Eidolon and Into the Void also form a pair. The former is short with a walking bass line from the piano and a melody which also has shades of Rick Wakeman to it, while Into the Void takes the melody forward with a more urgent tempo and dramatic chord patterns. This may sound odd, and it’s certainly no criticism, but this piece made me think of the musical scores to old black and white silent movies. It’s followed by The Room, a track with a moody instrumental ‘verse’ preceding a very melodic ‘chorus’ of piano and flute. The time signatures on this track are very complex; if I’m right, I think I picked out 5/8 and 11/8. I love the energy and the melodies here and it might just be my favourite on the album.
The album’s central opus, Confluence, then follows. A ten-minute track, it starts as a very tranquil piece with a gentle voice-over from Steve Hogarth. Around the four-minute mark it starts to build up the piano voices and then the bass parts are brought in for a lead out that shares a kindred spirit in more recent Riverside. I’ve no doubt that this will be the favourite of some listeners, but I feel that it takes too long to build into what it becomes in the second half. I recognise, though, that the change of pace may be welcome after pieces like Kaleidoscope and The Room.
The next five short pieces are spread across two of the album’s tracks. There is an emphasis on classical pieces here and in Echo there is a return to the opening theme from Insight. Penrose Stairs is clearly intended to be disorientating: rhythms break down, piano, guitar and sax collide with one another and like Kaleidoscope, this is another intense piece. Jordan Rudess guests on the quirky Storyteller, before the album concludes with Steve Hogarth singing The Best of Days, a track that echoes the chord triplets of Astral Architecture. Hogarth’s distinctive voice elevates this delightful ballad into one of the album’s highlights.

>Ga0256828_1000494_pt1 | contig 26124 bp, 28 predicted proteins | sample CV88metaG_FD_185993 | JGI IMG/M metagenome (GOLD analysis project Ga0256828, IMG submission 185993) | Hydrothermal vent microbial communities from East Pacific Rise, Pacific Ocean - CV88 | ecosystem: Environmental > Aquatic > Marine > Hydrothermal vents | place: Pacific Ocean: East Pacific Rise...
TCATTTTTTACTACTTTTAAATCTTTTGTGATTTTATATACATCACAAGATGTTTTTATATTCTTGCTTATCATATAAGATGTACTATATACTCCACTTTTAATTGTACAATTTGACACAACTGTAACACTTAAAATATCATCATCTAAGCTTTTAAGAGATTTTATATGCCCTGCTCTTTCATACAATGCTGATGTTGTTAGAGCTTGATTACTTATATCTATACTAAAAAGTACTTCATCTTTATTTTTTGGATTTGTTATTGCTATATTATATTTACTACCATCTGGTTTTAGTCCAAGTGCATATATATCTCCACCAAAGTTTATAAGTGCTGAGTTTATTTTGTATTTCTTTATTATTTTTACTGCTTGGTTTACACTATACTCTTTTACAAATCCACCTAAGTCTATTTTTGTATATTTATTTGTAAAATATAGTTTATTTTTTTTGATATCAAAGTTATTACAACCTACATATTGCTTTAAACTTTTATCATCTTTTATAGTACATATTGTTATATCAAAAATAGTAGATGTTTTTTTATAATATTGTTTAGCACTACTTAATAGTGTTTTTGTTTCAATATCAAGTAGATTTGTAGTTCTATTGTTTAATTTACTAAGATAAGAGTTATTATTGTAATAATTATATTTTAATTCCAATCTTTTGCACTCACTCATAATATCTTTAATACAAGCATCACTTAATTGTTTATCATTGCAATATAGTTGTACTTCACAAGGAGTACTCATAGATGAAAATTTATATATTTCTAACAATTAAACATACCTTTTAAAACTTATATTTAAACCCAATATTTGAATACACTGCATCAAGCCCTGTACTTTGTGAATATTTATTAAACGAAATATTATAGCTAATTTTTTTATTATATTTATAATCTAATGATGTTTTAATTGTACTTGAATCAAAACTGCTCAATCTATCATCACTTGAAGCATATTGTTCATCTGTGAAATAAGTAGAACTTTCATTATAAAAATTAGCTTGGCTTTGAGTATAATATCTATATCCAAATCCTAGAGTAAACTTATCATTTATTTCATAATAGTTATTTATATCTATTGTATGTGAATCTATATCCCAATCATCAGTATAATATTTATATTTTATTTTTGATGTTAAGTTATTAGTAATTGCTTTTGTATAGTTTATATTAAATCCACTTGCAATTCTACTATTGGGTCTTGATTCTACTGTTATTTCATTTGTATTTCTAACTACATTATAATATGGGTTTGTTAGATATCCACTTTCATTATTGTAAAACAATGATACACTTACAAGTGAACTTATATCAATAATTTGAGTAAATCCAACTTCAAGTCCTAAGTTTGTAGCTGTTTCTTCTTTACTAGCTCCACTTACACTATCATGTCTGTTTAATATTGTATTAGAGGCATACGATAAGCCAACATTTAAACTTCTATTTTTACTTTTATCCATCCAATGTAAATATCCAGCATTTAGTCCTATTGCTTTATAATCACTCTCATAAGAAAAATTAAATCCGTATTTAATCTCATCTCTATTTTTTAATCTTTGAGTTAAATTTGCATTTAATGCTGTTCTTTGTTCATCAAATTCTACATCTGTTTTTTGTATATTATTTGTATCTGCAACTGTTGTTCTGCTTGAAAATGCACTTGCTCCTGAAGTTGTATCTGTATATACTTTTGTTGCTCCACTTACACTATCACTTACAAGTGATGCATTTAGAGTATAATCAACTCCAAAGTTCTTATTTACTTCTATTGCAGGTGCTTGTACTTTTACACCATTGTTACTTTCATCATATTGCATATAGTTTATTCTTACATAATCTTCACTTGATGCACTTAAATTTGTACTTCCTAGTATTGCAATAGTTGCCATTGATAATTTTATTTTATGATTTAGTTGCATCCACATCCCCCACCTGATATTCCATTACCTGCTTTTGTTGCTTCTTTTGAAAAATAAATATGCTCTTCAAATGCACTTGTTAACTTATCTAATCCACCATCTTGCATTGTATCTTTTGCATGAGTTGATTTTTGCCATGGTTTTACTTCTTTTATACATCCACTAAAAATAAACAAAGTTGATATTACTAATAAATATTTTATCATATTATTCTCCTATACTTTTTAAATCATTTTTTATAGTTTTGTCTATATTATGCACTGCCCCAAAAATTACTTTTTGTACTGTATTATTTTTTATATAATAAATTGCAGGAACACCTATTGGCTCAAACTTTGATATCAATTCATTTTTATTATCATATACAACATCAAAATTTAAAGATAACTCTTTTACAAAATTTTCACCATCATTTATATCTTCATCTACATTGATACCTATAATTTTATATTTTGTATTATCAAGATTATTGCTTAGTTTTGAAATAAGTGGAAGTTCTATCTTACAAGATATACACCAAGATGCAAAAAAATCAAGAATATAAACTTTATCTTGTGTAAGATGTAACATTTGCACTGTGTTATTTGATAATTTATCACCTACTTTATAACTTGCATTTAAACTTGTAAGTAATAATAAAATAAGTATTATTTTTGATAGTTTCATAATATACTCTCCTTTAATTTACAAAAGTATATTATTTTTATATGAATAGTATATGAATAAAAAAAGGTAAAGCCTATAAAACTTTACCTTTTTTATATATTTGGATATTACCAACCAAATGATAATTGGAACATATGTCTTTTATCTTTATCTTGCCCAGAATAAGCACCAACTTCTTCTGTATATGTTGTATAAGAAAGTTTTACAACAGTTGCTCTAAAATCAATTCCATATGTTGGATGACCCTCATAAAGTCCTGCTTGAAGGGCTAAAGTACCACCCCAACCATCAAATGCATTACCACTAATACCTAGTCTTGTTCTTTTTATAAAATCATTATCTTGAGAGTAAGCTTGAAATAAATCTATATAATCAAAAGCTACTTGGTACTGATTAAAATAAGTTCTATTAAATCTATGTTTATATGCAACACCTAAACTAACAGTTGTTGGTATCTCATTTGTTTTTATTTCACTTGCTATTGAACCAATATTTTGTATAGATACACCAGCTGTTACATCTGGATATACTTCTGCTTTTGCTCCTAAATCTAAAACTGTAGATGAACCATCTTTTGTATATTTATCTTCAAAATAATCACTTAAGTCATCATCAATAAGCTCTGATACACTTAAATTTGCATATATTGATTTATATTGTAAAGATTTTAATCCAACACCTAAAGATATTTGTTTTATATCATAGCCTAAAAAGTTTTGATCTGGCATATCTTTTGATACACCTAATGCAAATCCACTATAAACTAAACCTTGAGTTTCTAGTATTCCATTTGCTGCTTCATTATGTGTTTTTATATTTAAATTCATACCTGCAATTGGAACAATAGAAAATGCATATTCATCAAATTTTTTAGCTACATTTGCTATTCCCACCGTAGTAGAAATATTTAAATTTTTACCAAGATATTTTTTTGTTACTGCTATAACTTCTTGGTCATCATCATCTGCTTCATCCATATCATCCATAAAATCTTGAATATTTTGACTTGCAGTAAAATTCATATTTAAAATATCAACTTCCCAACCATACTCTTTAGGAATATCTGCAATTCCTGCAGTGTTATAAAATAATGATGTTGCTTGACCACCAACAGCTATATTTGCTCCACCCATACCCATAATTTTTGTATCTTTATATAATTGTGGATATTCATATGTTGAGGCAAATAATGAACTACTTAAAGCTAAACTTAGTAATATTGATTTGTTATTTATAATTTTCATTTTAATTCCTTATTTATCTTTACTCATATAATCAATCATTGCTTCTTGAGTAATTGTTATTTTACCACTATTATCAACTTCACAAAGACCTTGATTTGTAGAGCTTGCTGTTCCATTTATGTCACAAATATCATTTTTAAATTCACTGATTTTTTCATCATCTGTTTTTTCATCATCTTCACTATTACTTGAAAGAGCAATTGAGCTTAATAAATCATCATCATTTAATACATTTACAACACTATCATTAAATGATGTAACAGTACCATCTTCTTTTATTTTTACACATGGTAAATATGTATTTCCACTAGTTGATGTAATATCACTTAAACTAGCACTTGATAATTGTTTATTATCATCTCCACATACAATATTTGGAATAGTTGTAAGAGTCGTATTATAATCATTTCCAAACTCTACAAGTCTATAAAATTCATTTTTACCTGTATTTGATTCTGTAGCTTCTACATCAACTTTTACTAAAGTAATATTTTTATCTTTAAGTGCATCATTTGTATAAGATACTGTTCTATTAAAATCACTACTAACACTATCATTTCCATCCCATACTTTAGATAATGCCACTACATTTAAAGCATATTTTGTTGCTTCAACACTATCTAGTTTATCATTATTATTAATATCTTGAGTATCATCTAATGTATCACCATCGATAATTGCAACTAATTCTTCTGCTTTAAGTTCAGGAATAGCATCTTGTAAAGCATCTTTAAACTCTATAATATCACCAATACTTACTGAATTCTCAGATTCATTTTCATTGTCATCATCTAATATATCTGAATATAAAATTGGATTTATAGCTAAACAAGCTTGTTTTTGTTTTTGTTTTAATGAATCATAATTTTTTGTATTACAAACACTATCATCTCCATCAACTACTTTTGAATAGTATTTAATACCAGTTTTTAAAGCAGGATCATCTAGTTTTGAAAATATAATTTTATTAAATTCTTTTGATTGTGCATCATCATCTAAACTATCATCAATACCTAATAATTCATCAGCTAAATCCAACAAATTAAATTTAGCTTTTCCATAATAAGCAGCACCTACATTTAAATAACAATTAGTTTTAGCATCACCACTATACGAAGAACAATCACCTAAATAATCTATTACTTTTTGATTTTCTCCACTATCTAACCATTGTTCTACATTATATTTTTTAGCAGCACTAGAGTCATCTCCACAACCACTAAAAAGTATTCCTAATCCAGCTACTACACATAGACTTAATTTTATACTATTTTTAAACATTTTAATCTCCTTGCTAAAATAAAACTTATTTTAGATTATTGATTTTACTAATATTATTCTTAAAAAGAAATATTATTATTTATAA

Kolyadin’s solo debut is a virtuoso masterpiece and one which rewards repeated plays; it’s a little too involving for casual listening, but undoubtedly worth taking time over. The quality of the writing and musicianship here is truly awe-inspiring. Fans of iamthemorning are sure to love this latest effort which is at once unmistakably Kolyadin but, at the same time, branches out into new musical soundscapes.
01. Insight (4:12)
02. Astral Architecture (6:30)
03. White Dawn (2:34)
04. Kaleidoscope (5:52)
05. Eidolon (2:12)
06. Into The Void (1:46)
07. The Room (4:13)
08. Confluence (10:22)
09. Constellation/The Bell (3:23)
10. Echo/Sigh/Strand (2:29)
11. Penrose Stairs (5:04)
12. Storyteller (3:20)
13. The Best Of Days (3:24)
Total Time – 55:21
Gleb Kolyadin – Piano
Gavin Harrison – Drums
Nick Beggs – Bass
Theo Travis – Flute & Saxophone
Steve Hogarth – Vocals & Lyrics (8 & 13)
Mick Moss – Vocals & Lyrics (2)
Jordan Rudess – Keyboards (12)
Record Label: Kscope
Date of Release: 23rd February 2018